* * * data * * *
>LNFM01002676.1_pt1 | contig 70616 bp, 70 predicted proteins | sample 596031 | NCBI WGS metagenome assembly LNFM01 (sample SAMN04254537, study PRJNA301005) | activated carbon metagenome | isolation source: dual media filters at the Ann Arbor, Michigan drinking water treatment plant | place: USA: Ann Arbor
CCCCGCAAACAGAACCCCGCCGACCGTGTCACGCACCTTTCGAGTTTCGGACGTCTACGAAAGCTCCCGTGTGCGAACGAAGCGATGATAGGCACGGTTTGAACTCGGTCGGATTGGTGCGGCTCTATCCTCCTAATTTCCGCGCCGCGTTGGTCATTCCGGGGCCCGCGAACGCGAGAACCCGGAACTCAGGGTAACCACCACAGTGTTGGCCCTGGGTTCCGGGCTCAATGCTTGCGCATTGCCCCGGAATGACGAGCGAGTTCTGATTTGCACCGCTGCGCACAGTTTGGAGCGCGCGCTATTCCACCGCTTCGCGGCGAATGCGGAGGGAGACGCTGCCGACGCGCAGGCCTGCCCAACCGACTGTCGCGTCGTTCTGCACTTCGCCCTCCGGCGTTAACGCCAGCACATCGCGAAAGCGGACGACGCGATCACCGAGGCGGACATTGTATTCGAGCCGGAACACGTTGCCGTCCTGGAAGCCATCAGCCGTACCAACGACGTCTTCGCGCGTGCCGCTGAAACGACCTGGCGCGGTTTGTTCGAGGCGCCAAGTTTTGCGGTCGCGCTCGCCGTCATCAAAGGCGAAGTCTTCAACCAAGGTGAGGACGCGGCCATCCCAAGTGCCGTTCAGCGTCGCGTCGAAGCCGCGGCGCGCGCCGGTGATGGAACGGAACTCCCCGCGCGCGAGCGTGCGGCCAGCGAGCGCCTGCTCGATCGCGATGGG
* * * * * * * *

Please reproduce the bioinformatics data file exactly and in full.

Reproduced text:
>LNFM01002676.1_pt1 | contig 70616 bp, 70 predicted proteins | sample 596031 | NCBI WGS metagenome assembly LNFM01 (sample SAMN04254537, study PRJNA301005) | activated carbon metagenome | isolation source: dual media filters at the Ann Arbor, Michigan drinking water treatment plant | place: USA: Ann Arbor
CCCCGCAAACAGAACCCCGCCGACCGTGTCACGCACCTTTCGAGTTTCGGACGTCTACGAAAGCTCCCGTGTGCGAACGAAGCGATGATAGGCACGGTTTGAACTCGGTCGGATTGGTGCGGCTCTATCCTCCTAATTTCCGCGCCGCGTTGGTCATTCCGGGGCCCGCGAACGCGAGAACCCGGAACTCAGGGTAACCACCACAGTGTTGGCCCTGGGTTCCGGGCTCAATGCTTGCGCATTGCCCCGGAATGACGAGCGAGTTCTGATTTGCACCGCTGCGCACAGTTTGGAGCGCGCGCTATTCCACCGCTTCGCGGCGAATGCGGAGGGAGACGCTGCCGACGCGCAGGCCTGCCCAACCGACTGTCGCGTCGTTCTGCACTTCGCCCTCCGGCGTTAACGCCAGCACATCGCGAAAGCGGACGACGCGATCACCGAGGCGGACATTGTATTCGAGCCGGAACACGTTGCCGTCCTGGAAGCCATCAGCCGTACCAACGACGTCTTCGCGCGTGCCGCTGAAACGACCTGGCGCGGTTTGTTCGAGGCGCCAAGTTTTGCGGTCGCGCTCGCCGTCATCAAAGGCGAAGTCTTCAACCAAGGTGAGGACGCGGCCATCCCAAGTGCCGTTCAGCGTCGCGTCGAAGCCGCGGCGCGCGCCGGTGATGGAACGGAACTCCCCGCGCGCGAGCGTGCGGCCAGCGAGCGCCTGCTCGATCGCGATGGG